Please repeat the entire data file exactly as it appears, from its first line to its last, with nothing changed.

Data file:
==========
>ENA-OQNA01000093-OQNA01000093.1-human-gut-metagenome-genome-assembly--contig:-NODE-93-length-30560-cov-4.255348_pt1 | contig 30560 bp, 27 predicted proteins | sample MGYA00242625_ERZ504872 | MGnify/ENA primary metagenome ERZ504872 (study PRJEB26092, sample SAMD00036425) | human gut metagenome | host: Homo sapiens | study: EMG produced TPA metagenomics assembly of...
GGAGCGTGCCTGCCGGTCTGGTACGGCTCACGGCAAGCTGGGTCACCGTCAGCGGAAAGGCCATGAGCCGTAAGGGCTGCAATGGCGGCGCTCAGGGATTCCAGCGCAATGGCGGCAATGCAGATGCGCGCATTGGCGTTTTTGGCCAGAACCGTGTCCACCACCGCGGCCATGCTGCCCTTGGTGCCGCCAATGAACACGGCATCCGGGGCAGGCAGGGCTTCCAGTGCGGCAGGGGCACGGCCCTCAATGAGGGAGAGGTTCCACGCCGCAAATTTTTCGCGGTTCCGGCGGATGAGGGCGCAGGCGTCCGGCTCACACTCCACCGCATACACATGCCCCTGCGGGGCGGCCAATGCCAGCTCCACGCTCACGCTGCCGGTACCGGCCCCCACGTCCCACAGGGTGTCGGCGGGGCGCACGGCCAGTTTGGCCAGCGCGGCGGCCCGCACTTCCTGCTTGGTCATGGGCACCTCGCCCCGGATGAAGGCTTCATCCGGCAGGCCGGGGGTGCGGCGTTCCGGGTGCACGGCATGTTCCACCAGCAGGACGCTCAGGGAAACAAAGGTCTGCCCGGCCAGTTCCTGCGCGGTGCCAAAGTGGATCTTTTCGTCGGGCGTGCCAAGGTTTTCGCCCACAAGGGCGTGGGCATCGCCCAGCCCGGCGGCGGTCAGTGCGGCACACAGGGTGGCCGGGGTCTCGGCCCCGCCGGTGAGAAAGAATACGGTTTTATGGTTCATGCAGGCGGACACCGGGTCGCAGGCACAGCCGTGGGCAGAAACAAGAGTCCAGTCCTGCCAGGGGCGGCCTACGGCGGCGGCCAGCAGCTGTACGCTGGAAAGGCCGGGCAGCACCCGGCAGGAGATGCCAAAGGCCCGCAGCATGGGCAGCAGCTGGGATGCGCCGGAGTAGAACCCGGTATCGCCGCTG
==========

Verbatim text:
>ENA-OQNA01000093-OQNA01000093.1-human-gut-metagenome-genome-assembly--contig:-NODE-93-length-30560-cov-4.255348_pt1 | contig 30560 bp, 27 predicted proteins | sample MGYA00242625_ERZ504872 | MGnify/ENA primary metagenome ERZ504872 (study PRJEB26092, sample SAMD00036425) | human gut metagenome | host: Homo sapiens | study: EMG produced TPA metagenomics assembly of...
GGAGCGTGCCTGCCGGTCTGGTACGGCTCACGGCAAGCTGGGTCACCGTCAGCGGAAAGGCCATGAGCCGTAAGGGCTGCAATGGCGGCGCTCAGGGATTCCAGCGCAATGGCGGCAATGCAGATGCGCGCATTGGCGTTTTTGGCCAGAACCGTGTCCACCACCGCGGCCATGCTGCCCTTGGTGCCGCCAATGAACACGGCATCCGGGGCAGGCAGGGCTTCCAGTGCGGCAGGGGCACGGCCCTCAATGAGGGAGAGGTTCCACGCCGCAAATTTTTCGCGGTTCCGGCGGATGAGGGCGCAGGCGTCCGGCTCACACTCCACCGCATACACATGCCCCTGCGGGGCGGCCAATGCCAGCTCCACGCTCACGCTGCCGGTACCGGCCCCCACGTCCCACAGGGTGTCGGCGGGGCGCACGGCCAGTTTGGCCAGCGCGGCGGCCCGCACTTCCTGCTTGGTCATGGGCACCTCGCCCCGGATGAAGGCTTCATCCGGCAGGCCGGGGGTGCGGCGTTCCGGGTGCACGGCATGTTCCACCAGCAGGACGCTCAGGGAAACAAAGGTCTGCCCGGCCAGTTCCTGCGCGGTGCCAAAGTGGATCTTTTCGTCGGGCGTGCCAAGGTTTTCGCCCACAAGGGCGTGGGCATCGCCCAGCCCGGCGGCGGTCAGTGCGGCACACAGGGTGGCCGGGGTCTCGGCCCCGCCGGTGAGAAAGAATACGGTTTTATGGTTCATGCAGGCGGACACCGGGTCGCAGGCACAGCCGTGGGCAGAAACAAGAGTCCAGTCCTGCCAGGGGCGGCCTACGGCGGCGGCCAGCAGCTGTACGCTGGAAAGGCCGGGCAGCACCCGGCAGGAGATGCCAAAGGCCCGCAGCATGGGCAGCAGCTGGGATGCGCCGGAGTAGAACCCGGTATCGCCGCTG